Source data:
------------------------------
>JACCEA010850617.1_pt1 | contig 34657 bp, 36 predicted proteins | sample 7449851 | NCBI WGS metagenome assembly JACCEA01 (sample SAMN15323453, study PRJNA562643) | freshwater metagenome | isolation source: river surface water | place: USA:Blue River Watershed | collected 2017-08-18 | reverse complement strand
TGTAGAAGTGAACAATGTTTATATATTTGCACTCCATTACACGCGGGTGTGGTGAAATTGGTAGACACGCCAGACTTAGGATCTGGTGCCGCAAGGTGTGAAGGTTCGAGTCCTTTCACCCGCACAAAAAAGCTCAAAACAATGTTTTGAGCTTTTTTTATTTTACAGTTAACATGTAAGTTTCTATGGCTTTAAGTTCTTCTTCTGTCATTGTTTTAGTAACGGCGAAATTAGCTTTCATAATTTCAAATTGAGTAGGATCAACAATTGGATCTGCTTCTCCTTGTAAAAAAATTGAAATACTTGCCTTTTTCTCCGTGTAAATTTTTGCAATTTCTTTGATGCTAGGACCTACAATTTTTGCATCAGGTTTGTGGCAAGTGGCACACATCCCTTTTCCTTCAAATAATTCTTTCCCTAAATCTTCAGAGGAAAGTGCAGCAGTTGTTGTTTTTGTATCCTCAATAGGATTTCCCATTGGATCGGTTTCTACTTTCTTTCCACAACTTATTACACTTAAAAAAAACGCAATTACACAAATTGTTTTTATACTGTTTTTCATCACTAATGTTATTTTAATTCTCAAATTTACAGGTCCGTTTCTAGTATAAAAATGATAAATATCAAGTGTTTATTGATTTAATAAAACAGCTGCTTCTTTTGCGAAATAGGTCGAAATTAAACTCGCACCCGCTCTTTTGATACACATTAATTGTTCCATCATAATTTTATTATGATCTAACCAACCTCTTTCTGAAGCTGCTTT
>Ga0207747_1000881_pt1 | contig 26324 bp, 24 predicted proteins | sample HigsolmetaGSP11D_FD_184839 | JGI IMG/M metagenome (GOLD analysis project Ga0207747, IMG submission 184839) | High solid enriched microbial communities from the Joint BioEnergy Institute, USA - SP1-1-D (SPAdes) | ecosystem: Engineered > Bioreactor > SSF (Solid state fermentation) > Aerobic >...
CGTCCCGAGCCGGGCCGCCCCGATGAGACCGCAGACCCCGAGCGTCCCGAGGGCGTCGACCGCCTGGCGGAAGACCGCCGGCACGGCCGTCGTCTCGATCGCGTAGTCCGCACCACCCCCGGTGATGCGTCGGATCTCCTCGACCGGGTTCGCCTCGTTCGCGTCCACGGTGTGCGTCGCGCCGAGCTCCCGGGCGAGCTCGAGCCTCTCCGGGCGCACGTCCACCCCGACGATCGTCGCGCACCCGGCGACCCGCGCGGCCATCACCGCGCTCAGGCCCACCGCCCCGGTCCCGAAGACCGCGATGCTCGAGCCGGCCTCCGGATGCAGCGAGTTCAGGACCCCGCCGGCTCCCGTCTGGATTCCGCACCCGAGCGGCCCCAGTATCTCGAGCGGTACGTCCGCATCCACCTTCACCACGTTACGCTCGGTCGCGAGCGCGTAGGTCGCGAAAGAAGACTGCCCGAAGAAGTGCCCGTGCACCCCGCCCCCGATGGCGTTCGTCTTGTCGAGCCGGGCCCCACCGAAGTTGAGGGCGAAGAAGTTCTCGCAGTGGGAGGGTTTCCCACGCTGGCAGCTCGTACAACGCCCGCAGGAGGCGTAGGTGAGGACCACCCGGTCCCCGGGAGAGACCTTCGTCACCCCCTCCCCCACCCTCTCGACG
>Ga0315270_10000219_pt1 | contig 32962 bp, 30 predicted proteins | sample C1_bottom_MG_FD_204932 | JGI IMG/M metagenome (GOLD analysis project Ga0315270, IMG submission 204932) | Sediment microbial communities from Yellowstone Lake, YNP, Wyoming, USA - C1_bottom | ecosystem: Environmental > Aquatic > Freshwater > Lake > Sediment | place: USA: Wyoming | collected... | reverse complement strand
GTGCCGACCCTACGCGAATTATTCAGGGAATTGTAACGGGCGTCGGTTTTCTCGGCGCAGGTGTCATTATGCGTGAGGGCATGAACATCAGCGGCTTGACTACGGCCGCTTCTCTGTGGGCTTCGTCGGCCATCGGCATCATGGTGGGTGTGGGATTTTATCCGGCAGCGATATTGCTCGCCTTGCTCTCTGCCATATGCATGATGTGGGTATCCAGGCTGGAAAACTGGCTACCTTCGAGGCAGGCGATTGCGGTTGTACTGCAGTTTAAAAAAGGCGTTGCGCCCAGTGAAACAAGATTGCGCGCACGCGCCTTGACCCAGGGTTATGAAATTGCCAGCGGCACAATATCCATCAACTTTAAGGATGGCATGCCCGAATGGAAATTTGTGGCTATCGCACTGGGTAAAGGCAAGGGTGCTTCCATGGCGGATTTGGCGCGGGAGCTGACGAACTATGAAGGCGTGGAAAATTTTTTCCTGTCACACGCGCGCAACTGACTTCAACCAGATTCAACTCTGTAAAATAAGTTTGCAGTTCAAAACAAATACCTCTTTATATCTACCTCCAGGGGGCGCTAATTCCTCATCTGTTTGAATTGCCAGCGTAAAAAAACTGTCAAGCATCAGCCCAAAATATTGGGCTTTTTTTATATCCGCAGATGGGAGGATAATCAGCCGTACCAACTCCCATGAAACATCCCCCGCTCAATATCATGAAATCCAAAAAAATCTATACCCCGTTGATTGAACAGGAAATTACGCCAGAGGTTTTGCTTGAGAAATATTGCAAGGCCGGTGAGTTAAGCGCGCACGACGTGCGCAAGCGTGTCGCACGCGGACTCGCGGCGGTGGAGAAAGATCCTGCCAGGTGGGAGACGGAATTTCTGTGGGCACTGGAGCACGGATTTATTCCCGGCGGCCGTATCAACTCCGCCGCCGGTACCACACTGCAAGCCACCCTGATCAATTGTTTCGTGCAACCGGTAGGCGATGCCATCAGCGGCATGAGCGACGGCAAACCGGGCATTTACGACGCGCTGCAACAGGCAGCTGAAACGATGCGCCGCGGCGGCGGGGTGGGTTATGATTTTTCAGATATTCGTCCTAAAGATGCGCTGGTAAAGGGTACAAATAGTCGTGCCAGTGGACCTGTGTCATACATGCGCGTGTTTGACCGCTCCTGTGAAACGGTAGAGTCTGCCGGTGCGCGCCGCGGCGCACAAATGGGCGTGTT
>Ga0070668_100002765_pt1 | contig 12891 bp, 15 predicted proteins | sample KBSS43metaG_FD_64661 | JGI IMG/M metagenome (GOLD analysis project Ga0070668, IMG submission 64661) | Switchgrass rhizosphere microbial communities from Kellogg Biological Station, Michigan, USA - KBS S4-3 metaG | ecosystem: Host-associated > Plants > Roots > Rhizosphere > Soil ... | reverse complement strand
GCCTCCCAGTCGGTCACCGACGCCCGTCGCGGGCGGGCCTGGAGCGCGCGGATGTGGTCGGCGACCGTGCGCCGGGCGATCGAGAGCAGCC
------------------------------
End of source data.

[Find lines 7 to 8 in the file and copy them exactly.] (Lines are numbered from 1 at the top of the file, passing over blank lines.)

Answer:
>Ga0070668_100002765_pt1 | contig 12891 bp, 15 predicted proteins | sample KBSS43metaG_FD_64661 | JGI IMG/M metagenome (GOLD analysis project Ga0070668, IMG submission 64661) | Switchgrass rhizosphere microbial communities from Kellogg Biological Station, Michigan, USA - KBS S4-3 metaG | ecosystem: Host-associated > Plants > Roots > Rhizosphere > Soil ... | reverse complement strand
GCCTCCCAGTCGGTCACCGACGCCCGTCGCGGGCGGGCCTGGAGCGCGCGGATGTGGTCGGCGACCGTGCGCCGGGCGATCGAGAGCAGCC